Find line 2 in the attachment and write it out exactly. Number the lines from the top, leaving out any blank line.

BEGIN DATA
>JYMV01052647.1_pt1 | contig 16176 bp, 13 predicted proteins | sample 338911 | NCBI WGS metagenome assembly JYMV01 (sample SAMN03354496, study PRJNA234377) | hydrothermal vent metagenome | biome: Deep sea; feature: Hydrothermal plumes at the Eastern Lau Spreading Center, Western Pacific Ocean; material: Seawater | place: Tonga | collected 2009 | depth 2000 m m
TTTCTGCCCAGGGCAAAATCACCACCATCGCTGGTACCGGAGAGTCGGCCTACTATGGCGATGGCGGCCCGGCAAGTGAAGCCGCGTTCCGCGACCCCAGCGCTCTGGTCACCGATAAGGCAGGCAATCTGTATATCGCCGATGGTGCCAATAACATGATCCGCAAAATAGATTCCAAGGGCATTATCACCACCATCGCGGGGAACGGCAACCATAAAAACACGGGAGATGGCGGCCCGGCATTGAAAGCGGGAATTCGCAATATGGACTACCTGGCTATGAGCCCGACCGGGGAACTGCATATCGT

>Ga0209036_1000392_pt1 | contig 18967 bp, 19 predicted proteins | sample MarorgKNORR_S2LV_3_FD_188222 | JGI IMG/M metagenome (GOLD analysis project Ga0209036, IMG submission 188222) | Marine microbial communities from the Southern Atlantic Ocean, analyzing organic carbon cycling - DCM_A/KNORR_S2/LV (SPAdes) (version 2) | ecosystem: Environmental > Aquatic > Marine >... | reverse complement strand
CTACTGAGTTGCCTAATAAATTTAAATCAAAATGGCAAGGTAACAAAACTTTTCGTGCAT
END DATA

TTTCTGCCCAGGGCAAAATCACCACCATCGCTGGTACCGGAGAGTCGGCCTACTATGGCGATGGCGGCCCGGCAAGTGAAGCCGCGTTCCGCGACCCCAGCGCTCTGGTCACCGATAAGGCAGGCAATCTGTATATCGCCGATGGTGCCAATAACATGATCCGCAAAATAGATTCCAAGGGCATTATCACCACCATCGCGGGGAACGGCAACCATAAAAACACGGGAGATGGCGGCCCGGCATTGAAAGCGGGAATTCGCAATATGGACTACCTGGCTATGAGCCCGACCGGGGAACTGCATATCGT